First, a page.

As we walked away the local explained how the vast mosque weighed so much that it was actually causing land movement from the sheer weight and inadequate foundations. My guess is that it won't outlast this older famous monument.
My final note on walking around the heart of Kazan, come preprared. There are precious few street cafe's and apart from the main shopping street no benches upon which to stop and rest your feet. Take some water with you, or better still go out to the surrounding countryside, which is breathtaking and absolutely teeming with all manner of wildlife.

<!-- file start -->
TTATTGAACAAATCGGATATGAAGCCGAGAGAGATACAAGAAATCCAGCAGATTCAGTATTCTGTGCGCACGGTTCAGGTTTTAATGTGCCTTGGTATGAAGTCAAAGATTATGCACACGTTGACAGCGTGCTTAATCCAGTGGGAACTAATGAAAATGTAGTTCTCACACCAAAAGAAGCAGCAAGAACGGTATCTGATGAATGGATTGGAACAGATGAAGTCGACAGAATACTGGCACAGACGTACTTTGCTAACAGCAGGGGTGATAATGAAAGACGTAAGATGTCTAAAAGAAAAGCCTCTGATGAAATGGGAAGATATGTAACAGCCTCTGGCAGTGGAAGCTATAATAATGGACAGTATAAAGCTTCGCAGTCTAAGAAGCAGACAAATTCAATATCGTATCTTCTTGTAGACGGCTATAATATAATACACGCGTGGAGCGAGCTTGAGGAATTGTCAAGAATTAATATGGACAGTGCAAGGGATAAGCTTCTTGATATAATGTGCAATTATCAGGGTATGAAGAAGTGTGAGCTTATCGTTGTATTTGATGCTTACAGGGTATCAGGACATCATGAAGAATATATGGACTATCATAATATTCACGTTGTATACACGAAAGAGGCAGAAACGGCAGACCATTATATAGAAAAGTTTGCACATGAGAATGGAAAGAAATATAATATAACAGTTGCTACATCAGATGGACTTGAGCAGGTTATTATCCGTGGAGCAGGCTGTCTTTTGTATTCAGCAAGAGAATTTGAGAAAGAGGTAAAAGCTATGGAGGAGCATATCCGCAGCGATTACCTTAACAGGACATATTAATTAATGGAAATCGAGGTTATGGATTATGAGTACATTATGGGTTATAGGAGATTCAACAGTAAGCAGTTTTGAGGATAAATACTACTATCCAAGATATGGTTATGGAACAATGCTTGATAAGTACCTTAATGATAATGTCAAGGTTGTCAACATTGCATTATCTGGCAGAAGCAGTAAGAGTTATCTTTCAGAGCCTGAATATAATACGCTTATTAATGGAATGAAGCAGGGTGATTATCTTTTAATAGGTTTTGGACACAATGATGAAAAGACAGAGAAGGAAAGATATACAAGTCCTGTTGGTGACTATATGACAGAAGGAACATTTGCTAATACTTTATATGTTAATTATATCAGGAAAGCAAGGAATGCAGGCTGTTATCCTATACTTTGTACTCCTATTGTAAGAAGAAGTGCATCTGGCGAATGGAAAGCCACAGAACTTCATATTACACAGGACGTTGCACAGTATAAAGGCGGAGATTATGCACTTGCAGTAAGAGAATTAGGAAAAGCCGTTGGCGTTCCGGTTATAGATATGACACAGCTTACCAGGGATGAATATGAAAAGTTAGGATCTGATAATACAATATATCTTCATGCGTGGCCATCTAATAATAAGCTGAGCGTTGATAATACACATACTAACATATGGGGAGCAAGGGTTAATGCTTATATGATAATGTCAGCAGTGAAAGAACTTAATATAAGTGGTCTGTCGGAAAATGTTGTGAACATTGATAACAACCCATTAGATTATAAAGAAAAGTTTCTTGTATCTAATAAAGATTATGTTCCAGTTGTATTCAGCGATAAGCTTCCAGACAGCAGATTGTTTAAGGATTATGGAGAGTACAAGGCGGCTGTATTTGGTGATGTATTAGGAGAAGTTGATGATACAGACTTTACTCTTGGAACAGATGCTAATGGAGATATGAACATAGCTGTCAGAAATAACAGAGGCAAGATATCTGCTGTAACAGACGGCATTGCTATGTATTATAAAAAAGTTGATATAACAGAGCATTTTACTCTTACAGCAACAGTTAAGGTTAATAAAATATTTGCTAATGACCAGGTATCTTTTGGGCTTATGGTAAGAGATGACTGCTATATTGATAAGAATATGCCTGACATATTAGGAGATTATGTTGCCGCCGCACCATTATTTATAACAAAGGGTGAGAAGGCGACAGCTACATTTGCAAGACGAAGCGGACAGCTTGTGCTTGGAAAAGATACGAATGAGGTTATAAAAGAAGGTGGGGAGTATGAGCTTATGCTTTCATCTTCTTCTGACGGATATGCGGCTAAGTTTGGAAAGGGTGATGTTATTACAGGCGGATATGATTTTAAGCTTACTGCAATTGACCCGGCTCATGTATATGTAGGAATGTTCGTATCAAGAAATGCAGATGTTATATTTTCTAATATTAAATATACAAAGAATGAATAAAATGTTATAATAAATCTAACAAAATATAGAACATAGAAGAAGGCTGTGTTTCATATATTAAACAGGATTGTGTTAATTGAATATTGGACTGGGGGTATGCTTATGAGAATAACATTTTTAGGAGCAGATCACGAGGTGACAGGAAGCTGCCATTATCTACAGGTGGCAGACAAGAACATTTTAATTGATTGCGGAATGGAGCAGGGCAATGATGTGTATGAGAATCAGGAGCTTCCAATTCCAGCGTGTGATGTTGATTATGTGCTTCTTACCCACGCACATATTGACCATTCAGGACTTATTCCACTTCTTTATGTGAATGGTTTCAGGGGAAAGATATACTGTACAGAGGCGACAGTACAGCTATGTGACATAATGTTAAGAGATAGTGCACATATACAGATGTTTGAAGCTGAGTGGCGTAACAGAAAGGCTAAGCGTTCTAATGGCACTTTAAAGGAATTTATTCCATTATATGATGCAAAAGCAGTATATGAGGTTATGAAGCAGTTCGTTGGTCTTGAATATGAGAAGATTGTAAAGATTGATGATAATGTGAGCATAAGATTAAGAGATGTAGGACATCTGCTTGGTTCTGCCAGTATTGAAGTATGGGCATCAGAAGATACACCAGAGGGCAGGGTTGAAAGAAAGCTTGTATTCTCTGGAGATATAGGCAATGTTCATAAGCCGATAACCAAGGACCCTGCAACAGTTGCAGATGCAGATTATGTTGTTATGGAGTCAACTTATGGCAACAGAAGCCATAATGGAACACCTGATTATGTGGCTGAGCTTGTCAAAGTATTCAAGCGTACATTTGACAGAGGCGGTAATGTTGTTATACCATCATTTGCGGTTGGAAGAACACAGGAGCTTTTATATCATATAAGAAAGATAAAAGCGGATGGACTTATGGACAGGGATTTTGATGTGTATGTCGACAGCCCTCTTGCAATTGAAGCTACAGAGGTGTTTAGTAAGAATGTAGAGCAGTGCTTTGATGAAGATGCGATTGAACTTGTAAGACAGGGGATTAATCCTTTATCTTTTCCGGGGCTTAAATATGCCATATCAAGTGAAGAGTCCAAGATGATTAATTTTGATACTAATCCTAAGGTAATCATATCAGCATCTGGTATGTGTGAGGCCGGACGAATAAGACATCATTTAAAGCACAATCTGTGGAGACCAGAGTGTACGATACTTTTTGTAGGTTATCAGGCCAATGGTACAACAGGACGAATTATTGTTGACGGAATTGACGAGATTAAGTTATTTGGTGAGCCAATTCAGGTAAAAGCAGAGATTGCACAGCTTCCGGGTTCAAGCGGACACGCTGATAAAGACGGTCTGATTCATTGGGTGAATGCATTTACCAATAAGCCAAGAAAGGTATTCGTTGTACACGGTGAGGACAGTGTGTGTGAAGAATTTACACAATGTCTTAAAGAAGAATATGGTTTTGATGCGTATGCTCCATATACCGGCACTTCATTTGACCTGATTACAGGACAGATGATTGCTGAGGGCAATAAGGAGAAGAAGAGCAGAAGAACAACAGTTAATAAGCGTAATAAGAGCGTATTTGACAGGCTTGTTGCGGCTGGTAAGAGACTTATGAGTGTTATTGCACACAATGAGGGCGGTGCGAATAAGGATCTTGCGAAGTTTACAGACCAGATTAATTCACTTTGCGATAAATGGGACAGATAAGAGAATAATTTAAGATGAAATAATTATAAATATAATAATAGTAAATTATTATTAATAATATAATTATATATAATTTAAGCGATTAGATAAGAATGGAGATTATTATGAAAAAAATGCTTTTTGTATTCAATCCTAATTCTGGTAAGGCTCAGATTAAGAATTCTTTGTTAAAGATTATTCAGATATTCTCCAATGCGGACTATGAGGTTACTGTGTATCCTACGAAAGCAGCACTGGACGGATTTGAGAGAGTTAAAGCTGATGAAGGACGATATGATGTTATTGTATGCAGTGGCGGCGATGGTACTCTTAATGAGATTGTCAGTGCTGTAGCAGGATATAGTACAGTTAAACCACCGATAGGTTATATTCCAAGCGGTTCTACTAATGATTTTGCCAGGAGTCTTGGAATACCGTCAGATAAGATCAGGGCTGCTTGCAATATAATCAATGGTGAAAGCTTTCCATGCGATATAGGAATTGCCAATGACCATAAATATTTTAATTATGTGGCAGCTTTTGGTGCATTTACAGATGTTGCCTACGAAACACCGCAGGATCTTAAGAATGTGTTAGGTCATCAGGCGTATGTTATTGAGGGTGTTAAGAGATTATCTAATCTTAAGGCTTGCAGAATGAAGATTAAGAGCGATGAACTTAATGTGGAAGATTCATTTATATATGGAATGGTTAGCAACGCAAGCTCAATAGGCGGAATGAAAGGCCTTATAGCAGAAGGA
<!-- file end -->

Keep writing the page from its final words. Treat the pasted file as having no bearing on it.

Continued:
If you're feeling intrepid you might find caving on the banks of the Volga a more satisfactory experience. There no legislators to restrict access, and for those not suffering from claustrophobia and our small group spent nearly four hours climbing and exporing - simply brilliant!
I may agree with the above stated. It may be a violation of a heritage structure and my first impression was negative. But when I saw that I had to change my opinion. There are some remnants of Tatar Khan graveyards close to Siusiumbike (so we can treat that as continuity of Tatar reign) but I would treat the mosque as underlining new tendencies of Tatar Republic. The mosque is built in the style of modern Central Asia mosques but as a whole it not violating the whole structure. In fact it is the most fascinating part of the whole Kremlin.
Nadir Kinossian, MA in urban planning, Cardiff University